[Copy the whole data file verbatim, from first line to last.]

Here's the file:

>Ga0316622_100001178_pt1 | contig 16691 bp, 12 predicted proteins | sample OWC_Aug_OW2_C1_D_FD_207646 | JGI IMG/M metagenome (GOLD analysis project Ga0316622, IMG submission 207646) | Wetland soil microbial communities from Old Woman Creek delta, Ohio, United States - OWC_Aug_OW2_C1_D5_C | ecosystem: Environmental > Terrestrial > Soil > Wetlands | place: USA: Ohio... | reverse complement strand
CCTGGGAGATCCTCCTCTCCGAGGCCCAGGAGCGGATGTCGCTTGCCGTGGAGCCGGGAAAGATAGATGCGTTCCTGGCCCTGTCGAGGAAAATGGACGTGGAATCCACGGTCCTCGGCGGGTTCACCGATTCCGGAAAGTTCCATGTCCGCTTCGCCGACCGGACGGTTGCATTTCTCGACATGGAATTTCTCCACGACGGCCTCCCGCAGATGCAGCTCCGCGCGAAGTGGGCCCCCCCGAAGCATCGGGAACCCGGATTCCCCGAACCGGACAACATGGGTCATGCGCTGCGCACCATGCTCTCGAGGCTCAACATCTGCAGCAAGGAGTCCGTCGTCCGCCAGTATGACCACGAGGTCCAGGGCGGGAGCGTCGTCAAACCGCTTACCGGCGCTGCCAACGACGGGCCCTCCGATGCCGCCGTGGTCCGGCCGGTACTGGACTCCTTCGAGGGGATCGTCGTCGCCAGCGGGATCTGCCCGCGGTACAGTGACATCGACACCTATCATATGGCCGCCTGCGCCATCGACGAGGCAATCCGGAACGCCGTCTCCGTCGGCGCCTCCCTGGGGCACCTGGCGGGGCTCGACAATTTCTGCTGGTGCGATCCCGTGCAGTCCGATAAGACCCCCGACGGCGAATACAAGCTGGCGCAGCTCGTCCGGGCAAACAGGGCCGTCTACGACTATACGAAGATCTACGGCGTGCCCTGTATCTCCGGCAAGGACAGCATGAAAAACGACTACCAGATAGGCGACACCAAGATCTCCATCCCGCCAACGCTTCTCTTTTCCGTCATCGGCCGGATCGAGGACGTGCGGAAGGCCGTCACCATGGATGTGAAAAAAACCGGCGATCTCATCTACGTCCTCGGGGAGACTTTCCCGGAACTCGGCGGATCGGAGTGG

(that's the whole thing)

>Ga0316622_100001178_pt1 | contig 16691 bp, 12 predicted proteins | sample OWC_Aug_OW2_C1_D_FD_207646 | JGI IMG/M metagenome (GOLD analysis project Ga0316622, IMG submission 207646) | Wetland soil microbial communities from Old Woman Creek delta, Ohio, United States - OWC_Aug_OW2_C1_D5_C | ecosystem: Environmental > Terrestrial > Soil > Wetlands | place: USA: Ohio... | reverse complement strand
CCTGGGAGATCCTCCTCTCCGAGGCCCAGGAGCGGATGTCGCTTGCCGTGGAGCCGGGAAAGATAGATGCGTTCCTGGCCCTGTCGAGGAAAATGGACGTGGAATCCACGGTCCTCGGCGGGTTCACCGATTCCGGAAAGTTCCATGTCCGCTTCGCCGACCGGACGGTTGCATTTCTCGACATGGAATTTCTCCACGACGGCCTCCCGCAGATGCAGCTCCGCGCGAAGTGGGCCCCCCCGAAGCATCGGGAACCCGGATTCCCCGAACCGGACAACATGGGTCATGCGCTGCGCACCATGCTCTCGAGGCTCAACATCTGCAGCAAGGAGTCCGTCGTCCGCCAGTATGACCACGAGGTCCAGGGCGGGAGCGTCGTCAAACCGCTTACCGGCGCTGCCAACGACGGGCCCTCCGATGCCGCCGTGGTCCGGCCGGTACTGGACTCCTTCGAGGGGATCGTCGTCGCCAGCGGGATCTGCCCGCGGTACAGTGACATCGACACCTATCATATGGCCGCCTGCGCCATCGACGAGGCAATCCGGAACGCCGTCTCCGTCGGCGCCTCCCTGGGGCACCTGGCGGGGCTCGACAATTTCTGCTGGTGCGATCCCGTGCAGTCCGATAAGACCCCCGACGGCGAATACAAGCTGGCGCAGCTCGTCCGGGCAAACAGGGCCGTCTACGACTATACGAAGATCTACGGCGTGCCCTGTATCTCCGGCAAGGACAGCATGAAAAACGACTACCAGATAGGCGACACCAAGATCTCCATCCCGCCAACGCTTCTCTTTTCCGTCATCGGCCGGATCGAGGACGTGCGGAAGGCCGTCACCATGGATGTGAAAAAAACCGGCGATCTCATCTACGTCCTCGGGGAGACTTTCCCGGAACTCGGCGGATCGGAGTGG